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   Table of Contents      
Year : 2019  |  Volume : 67  |  Issue : 9  |  Page : 1483-1484

Fungal retinitis following influenza virus type A (H1N1) infection

Advanced Eye Centre, Post Graduate Institute of Medical Education and Research, Chandigarh, Punjab, India

Date of Submission22-Nov-2018
Date of Acceptance10-Apr-2019
Date of Web Publication22-Aug-2019

Correspondence Address:
Dr. Reema Bansal
Advanced Eye Centre, Post Graduate Institute of Medical Education and Research, Chandigarh, Punjab - 160 012
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Source of Support: None, Conflict of Interest: None

DOI: 10.4103/ijo.IJO_1691_18

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A 43-year-old male presented with left eye foveal retinits causing an acute visual loss following influenza virus type A infection (H1N1 infection or Swine flu). Considering viral (influenza) etiology, a prompt treatment with oral corticosteroids was started. But an initial poor response prompted an immediate diagnostic vitrectomy, which revealed Candida albicans. The retinitis healed with scar formation following anti-fungal therapy. This case highlights that even in the setting of an acute retinitis in an immunocompetent patient with recent history of viral systemic illness, a high index of suspicion of a fungal (rather than viral) infection should be kept in mind.

Keywords: Endogenous endophthalmitis, foveal, fungal, H1N1, influenza, retinitis, viral

How to cite this article:
Menia NK, Sharma SP, Bansal R. Fungal retinitis following influenza virus type A (H1N1) infection. Indian J Ophthalmol 2019;67:1483-4

How to cite this URL:
Menia NK, Sharma SP, Bansal R. Fungal retinitis following influenza virus type A (H1N1) infection. Indian J Ophthalmol [serial online] 2019 [cited 2023 Dec 6];67:1483-4. Available from: https://journals.lww.com/ijo/pages/default.aspx/text.asp?2019/67/9/1483/265093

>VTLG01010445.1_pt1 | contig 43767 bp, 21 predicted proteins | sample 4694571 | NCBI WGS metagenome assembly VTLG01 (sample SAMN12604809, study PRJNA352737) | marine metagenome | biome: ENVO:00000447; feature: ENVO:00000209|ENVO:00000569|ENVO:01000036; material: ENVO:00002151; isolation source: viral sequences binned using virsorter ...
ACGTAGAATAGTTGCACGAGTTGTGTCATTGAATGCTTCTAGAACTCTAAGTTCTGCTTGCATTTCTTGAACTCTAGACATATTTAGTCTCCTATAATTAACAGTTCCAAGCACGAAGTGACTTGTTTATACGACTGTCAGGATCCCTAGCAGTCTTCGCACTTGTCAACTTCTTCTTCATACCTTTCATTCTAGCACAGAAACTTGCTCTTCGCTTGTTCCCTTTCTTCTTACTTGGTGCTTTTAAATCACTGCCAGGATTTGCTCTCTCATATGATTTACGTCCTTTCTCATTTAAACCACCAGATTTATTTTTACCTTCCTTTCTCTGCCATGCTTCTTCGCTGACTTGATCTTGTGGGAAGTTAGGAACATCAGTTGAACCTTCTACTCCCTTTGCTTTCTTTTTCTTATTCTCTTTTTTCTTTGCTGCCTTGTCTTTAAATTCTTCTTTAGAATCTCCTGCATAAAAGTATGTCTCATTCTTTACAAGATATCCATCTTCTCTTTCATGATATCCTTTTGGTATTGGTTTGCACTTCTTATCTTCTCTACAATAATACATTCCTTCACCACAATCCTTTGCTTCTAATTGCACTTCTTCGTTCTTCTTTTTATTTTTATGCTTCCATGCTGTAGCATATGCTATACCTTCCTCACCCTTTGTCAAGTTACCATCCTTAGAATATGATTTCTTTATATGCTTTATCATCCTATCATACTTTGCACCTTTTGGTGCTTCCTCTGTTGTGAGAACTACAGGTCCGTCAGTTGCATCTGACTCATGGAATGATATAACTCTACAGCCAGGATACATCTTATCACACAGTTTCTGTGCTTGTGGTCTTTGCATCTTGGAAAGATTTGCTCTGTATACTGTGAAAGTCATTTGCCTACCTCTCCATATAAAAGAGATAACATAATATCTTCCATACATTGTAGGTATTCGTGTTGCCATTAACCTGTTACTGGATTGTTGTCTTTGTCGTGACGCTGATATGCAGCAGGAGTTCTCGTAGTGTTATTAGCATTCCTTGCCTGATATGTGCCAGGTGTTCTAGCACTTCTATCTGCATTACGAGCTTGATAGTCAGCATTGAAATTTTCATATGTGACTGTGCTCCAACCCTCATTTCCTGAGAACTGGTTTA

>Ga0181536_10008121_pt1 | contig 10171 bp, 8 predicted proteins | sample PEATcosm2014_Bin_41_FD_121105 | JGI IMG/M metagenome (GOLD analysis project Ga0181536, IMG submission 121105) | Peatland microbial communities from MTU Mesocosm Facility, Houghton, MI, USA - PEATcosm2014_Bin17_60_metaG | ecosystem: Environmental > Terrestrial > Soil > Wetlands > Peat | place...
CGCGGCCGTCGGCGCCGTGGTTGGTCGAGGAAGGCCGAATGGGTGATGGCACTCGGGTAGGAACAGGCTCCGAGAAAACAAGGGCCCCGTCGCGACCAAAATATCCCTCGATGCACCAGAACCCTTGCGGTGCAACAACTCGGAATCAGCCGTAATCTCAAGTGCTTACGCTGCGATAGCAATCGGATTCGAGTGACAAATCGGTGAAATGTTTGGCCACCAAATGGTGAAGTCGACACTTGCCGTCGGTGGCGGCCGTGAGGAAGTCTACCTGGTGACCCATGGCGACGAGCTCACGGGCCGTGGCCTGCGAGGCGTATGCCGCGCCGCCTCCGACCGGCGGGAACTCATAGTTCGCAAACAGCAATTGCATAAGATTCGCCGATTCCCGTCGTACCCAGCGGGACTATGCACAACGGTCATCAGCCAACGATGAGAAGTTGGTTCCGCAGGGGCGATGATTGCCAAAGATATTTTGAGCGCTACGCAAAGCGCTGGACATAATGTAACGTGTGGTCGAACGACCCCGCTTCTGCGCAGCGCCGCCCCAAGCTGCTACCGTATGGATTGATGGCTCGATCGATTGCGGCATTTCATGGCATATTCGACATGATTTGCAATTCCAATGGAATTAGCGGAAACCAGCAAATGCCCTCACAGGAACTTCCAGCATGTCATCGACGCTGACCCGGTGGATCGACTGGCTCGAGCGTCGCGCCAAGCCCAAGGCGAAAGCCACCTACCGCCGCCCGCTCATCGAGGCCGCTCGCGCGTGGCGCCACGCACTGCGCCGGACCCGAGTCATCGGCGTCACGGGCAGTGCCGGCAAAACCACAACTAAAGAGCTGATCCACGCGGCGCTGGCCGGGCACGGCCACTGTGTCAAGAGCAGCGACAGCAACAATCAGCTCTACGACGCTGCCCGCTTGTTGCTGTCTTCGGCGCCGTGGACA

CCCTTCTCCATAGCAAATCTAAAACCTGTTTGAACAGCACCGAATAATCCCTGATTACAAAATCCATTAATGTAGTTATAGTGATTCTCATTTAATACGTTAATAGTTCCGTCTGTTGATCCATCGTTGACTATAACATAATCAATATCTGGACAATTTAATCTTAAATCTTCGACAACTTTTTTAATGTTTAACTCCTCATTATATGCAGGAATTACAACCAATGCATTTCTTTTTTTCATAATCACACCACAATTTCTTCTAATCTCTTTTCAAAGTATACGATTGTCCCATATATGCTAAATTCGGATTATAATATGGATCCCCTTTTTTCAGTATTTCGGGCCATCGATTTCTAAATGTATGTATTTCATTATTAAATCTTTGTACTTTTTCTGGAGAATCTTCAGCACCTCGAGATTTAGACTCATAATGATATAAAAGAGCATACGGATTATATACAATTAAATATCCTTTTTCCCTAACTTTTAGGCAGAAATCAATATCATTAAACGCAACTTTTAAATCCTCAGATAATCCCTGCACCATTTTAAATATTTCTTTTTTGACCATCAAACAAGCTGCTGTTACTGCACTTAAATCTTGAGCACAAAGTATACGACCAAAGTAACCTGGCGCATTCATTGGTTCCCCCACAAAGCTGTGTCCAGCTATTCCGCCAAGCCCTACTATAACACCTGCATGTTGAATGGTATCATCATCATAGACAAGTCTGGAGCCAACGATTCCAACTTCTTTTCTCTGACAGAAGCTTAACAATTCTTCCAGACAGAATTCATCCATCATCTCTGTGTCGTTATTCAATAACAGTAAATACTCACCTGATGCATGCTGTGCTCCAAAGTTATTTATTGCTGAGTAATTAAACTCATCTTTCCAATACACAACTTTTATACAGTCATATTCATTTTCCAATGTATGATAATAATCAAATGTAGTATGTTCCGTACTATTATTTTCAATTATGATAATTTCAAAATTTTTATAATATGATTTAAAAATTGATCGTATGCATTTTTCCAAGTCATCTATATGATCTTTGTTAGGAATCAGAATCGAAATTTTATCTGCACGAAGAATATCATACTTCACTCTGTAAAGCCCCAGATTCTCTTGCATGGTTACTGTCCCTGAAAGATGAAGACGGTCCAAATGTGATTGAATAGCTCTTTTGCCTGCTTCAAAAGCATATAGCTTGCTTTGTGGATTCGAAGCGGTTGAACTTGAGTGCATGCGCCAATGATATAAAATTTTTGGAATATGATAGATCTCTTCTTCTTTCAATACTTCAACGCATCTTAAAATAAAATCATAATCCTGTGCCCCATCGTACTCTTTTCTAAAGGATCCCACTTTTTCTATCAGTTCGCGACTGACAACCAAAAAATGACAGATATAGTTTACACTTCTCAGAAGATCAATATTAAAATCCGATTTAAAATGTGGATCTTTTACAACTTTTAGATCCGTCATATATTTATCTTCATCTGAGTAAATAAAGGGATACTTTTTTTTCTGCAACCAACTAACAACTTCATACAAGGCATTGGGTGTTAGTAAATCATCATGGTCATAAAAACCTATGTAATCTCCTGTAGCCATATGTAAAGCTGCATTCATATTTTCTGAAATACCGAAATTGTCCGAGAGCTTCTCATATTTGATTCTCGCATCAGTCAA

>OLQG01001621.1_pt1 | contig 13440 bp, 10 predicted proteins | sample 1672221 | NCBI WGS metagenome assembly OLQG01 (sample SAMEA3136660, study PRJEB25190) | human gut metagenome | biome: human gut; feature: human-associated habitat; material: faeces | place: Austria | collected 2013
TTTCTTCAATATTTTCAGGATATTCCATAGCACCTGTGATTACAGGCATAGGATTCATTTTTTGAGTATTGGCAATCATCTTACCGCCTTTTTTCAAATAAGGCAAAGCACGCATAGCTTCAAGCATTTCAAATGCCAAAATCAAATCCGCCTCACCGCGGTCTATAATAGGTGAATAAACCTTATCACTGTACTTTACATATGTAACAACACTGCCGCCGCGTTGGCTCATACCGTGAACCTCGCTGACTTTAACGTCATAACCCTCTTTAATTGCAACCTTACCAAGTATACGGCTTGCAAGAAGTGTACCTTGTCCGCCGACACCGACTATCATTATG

Retinal involvement secondary to viruses can range from a self-limiting to a sight-threatening disease. Uveitis by Influenza A virus (H1N1) is uncommon.[1],[2],[3],[4] We report a patient who developed acute foveal retinitis following H1N1 infection, which marked an early presentation of an endogenous fungal endophthalmitis.

  Case Report Top

A 43-year-old male with bilateral pneumonitis and H1N1 (Swine-flu) infection, presented with decreased vision in left eye for five days. HIV was negative. Right eye was normal. Left eye had 3/60 vision with normal anterior segment and a yellowish-white, coin-shaped lesion at the fovea [[Figure 1]a, left panel]. Spectral domain optical coherence tomography (SD-OCT) revealed a hyperreflective lesion at fovea involving all retinal layers [[Figure 1]a, right panel]. Fluorescein angiography was inconclusive. Considering the recent viral febrile illness and positive H1N1 test, oral corticosteroids were started empirically for sight-threatening viral retinitis.
Figure 1: Left eye fundus photograph showing a creamish-white, coin-shaped lesion at the fovea (a, left panel). Simultaneous Optical coherence tomography (OCT) revealed a hyperreflective lesion involving all retinal layers and vitreous cells overlying the lesion (a, right panel). Fundus photograph 5 days later showing worsening of the retinitis lesion (b, left panel). The OCT showed that the lesion had spread horizontally over the retinal surface with an increase in vitreous cells (b, right panel). 2 days following vitrectomy, the lesion showing marked decrease in the size on fundus photograph (c, left panel) and on OCT (c, right panel))